Wednesday, December 04, 2013

This week's lesson: the Eschatological Day of Atonement

So what do you do with the 2300 days?

Our church has been remarkably consistent in our interpretation of Daniel 8:14 -- we haven't changed much on what it meant . . . 


But when it comes to our application of that text (i.e. not just what it meant, but what it means for our lives today), then we've been more than happy to change and adapt -- and you can sum up these changes and adaptations with three words: sieve, spur, and shibboleth. 


Sieve

  • The problem: hypocrisy in the church.
  • Message: during the Investigative Judgment, Jesus separates the the wheat from the chaff, the sheep from the goats, the true Christians from those who only claim to be such.
  • Consequences: we should "practice what we preach" -- that is the only way to make it through the Judgment.
  • Criticism: this approach can easily turn into "salvation by works.".
Spur
  • The problem: complacency in the church
  • Message: the names of some will come up in judgment while they are still alive -- and if there is still some taint of sin in their lives when this happens, then they will be lost.
  • Consequences: we must "press on to perfection" while there is still time.
  • Criticism: this approach can leave us with the belief that we've committed the unpardonable sin.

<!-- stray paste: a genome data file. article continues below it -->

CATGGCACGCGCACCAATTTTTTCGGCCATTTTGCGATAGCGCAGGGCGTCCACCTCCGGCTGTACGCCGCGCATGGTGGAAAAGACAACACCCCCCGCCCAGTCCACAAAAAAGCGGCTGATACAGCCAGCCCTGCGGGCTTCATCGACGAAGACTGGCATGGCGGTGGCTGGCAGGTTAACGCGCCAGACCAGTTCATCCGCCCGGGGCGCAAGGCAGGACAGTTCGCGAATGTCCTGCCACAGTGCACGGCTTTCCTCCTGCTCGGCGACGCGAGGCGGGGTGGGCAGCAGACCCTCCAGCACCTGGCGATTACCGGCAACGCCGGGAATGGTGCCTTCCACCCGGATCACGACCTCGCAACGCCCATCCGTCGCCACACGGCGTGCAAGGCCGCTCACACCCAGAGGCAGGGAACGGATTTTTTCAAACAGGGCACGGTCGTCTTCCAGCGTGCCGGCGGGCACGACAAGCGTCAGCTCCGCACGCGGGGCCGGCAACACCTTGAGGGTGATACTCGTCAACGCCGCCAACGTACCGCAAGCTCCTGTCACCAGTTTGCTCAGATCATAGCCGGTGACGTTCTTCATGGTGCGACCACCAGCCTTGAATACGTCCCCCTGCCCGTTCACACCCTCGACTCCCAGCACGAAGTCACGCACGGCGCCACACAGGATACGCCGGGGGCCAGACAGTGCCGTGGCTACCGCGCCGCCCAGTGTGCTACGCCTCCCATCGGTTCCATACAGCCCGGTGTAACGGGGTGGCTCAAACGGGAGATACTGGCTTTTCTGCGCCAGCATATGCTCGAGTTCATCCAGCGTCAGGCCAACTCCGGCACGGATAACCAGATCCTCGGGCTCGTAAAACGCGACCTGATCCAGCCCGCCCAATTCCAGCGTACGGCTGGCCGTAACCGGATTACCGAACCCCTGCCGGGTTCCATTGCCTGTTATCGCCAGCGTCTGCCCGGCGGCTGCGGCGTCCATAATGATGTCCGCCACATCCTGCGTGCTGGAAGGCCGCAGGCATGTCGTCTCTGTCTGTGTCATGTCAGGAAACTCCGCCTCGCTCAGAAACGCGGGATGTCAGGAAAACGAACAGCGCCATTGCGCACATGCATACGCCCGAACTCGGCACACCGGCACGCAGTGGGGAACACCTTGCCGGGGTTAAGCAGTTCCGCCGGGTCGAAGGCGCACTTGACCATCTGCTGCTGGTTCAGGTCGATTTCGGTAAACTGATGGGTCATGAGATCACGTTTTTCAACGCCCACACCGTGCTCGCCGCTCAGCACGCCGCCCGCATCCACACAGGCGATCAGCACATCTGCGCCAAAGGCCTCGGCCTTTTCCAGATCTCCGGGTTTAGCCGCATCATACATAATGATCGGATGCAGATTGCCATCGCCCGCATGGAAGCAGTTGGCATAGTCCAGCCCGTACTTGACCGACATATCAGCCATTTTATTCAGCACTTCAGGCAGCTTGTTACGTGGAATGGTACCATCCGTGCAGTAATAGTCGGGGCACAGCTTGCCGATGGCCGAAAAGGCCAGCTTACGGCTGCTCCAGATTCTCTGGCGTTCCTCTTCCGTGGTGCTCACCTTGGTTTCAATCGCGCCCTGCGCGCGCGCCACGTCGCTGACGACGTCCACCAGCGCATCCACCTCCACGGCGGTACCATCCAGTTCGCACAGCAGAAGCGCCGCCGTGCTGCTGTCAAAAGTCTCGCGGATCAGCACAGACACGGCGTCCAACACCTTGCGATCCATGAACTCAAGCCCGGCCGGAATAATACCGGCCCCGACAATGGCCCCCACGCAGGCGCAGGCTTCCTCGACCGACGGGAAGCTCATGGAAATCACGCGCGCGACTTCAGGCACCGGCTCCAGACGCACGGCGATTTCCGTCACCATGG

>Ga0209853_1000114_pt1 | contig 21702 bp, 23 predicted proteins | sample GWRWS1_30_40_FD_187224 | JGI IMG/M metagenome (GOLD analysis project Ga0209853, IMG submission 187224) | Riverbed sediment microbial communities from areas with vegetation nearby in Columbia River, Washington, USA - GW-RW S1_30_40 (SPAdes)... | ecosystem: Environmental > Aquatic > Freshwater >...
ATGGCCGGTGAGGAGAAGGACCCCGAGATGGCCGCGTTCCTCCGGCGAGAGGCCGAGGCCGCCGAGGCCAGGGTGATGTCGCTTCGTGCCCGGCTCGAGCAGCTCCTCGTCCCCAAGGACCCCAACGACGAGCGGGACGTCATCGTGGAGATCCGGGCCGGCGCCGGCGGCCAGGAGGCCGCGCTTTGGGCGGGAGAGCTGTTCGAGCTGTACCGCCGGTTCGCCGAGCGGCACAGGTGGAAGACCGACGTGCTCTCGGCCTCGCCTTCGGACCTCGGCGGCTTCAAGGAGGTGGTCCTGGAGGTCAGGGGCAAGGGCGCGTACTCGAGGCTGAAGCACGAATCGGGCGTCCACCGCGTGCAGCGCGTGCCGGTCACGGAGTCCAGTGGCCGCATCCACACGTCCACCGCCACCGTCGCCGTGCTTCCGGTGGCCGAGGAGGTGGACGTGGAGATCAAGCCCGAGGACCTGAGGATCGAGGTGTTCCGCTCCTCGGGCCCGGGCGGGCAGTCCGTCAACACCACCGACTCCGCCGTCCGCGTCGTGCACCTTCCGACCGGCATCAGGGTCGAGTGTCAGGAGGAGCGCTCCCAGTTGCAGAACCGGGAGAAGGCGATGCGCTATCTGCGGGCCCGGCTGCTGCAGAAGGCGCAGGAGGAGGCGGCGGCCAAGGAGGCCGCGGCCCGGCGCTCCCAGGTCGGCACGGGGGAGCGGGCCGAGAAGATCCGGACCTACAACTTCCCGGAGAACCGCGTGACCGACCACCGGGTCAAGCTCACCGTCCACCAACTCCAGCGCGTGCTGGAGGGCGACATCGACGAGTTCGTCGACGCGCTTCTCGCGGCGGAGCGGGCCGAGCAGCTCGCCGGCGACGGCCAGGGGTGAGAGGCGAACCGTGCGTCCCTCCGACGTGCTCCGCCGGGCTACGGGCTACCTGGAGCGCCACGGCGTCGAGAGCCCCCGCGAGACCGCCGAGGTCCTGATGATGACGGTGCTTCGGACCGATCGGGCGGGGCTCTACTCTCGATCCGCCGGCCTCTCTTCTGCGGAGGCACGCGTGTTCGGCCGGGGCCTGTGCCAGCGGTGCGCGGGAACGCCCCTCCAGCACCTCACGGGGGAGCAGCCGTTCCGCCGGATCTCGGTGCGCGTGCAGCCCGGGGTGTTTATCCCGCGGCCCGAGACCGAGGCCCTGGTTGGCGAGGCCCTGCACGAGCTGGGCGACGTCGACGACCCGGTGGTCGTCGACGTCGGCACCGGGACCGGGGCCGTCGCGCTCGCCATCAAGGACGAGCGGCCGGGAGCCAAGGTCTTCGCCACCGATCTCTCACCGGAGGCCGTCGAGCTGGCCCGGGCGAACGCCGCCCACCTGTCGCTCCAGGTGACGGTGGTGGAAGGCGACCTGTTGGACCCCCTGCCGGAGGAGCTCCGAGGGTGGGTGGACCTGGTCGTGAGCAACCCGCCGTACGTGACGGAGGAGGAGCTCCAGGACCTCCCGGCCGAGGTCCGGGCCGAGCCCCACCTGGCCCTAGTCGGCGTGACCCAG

Shibboleth
  • The problem: disloyalty in the church.
  • Message: our view of Daniel 8:14 draws together a wide body of highly technical material -- material in which few people may claim expertise on their own.
  • Consequences: the highly technical nature of this doctrine makes it an easy way to distinguish those who trust the judgment of the Church and its leaders from those who "lean on their own understanding." 
  • Critique: reason has its limits -- but as Ellen White said:
It is important that in defending the doctrines which we consider fundamental articles of faith we should never allow ourselves to employ arguments that are not wholly sound. These may avail to silence an opposer, but they do not honor the truth. We should present sound arguments, that will not only silence our opponents, but will bear the closest and most searching scrutiny. (Testimonies for the Church, Volume 5, page 708).

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